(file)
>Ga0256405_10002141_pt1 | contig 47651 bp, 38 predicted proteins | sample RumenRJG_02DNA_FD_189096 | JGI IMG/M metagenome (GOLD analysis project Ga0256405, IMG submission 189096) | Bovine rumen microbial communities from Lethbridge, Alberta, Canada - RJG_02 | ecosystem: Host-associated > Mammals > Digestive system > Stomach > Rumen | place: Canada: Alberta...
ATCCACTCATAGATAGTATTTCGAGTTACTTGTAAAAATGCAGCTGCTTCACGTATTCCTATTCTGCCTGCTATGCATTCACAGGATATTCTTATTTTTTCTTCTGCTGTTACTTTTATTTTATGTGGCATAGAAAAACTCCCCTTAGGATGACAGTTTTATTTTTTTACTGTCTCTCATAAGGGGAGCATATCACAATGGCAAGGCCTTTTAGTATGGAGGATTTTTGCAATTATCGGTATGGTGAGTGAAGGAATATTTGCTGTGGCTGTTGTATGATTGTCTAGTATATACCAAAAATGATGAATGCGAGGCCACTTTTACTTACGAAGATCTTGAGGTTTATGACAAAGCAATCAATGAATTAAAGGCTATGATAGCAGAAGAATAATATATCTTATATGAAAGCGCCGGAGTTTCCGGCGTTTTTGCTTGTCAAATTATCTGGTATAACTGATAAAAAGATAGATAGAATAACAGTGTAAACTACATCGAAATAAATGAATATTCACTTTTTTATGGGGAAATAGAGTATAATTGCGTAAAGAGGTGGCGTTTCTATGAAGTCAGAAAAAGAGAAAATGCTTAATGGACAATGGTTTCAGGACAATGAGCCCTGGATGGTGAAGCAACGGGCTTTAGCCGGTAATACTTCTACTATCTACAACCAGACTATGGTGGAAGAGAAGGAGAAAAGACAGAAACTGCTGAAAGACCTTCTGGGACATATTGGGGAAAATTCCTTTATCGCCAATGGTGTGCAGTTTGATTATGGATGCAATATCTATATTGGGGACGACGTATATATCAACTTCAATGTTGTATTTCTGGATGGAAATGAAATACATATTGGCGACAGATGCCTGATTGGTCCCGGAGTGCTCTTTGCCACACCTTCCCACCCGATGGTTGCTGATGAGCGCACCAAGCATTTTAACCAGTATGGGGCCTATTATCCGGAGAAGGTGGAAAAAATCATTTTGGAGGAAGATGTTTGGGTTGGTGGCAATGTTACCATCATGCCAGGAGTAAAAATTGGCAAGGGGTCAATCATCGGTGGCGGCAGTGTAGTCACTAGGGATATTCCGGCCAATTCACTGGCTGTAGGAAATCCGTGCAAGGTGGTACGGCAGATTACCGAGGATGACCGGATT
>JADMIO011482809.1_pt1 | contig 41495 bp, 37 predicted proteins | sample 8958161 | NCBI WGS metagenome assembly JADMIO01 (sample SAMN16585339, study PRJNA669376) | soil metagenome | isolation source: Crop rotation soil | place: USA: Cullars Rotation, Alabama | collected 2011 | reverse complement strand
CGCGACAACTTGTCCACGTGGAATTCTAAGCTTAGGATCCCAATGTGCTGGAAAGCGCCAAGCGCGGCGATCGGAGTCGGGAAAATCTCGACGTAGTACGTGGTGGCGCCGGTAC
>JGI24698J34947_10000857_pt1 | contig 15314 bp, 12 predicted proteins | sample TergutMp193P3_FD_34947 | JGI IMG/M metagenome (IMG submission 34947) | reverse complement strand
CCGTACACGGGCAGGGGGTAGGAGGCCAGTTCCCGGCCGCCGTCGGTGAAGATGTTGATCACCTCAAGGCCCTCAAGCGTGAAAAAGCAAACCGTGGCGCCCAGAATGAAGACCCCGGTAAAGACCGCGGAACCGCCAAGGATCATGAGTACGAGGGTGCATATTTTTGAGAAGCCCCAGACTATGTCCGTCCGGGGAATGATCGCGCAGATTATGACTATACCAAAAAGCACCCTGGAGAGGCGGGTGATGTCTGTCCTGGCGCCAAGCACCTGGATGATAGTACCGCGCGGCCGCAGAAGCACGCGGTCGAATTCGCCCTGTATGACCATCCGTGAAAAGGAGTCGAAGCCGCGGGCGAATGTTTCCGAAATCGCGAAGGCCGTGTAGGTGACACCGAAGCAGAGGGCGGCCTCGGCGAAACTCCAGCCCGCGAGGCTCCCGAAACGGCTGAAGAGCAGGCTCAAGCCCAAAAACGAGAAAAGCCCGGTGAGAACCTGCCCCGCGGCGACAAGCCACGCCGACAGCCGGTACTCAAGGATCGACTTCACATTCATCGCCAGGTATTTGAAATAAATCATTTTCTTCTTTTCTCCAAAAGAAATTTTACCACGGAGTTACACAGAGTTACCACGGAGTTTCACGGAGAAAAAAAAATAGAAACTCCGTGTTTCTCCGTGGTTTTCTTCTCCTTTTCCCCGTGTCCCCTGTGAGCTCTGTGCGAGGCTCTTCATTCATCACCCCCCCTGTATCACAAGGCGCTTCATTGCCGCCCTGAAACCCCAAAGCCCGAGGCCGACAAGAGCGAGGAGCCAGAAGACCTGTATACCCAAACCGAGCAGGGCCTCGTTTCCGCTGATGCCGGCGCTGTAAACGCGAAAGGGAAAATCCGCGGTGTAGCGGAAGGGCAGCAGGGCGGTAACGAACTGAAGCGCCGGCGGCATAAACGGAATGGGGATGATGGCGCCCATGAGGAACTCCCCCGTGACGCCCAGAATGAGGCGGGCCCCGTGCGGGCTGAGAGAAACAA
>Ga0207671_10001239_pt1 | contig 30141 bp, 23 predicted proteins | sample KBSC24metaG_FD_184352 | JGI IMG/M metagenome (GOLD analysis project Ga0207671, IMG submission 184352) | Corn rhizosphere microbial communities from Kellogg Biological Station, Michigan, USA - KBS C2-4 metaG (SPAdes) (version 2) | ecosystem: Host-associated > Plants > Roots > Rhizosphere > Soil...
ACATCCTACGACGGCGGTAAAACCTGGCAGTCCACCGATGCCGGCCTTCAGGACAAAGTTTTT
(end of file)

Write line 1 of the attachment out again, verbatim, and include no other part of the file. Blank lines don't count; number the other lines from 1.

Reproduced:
>Ga0256405_10002141_pt1 | contig 47651 bp, 38 predicted proteins | sample RumenRJG_02DNA_FD_189096 | JGI IMG/M metagenome (GOLD analysis project Ga0256405, IMG submission 189096) | Bovine rumen microbial communities from Lethbridge, Alberta, Canada - RJG_02 | ecosystem: Host-associated > Mammals > Digestive system > Stomach > Rumen | place: Canada: Alberta...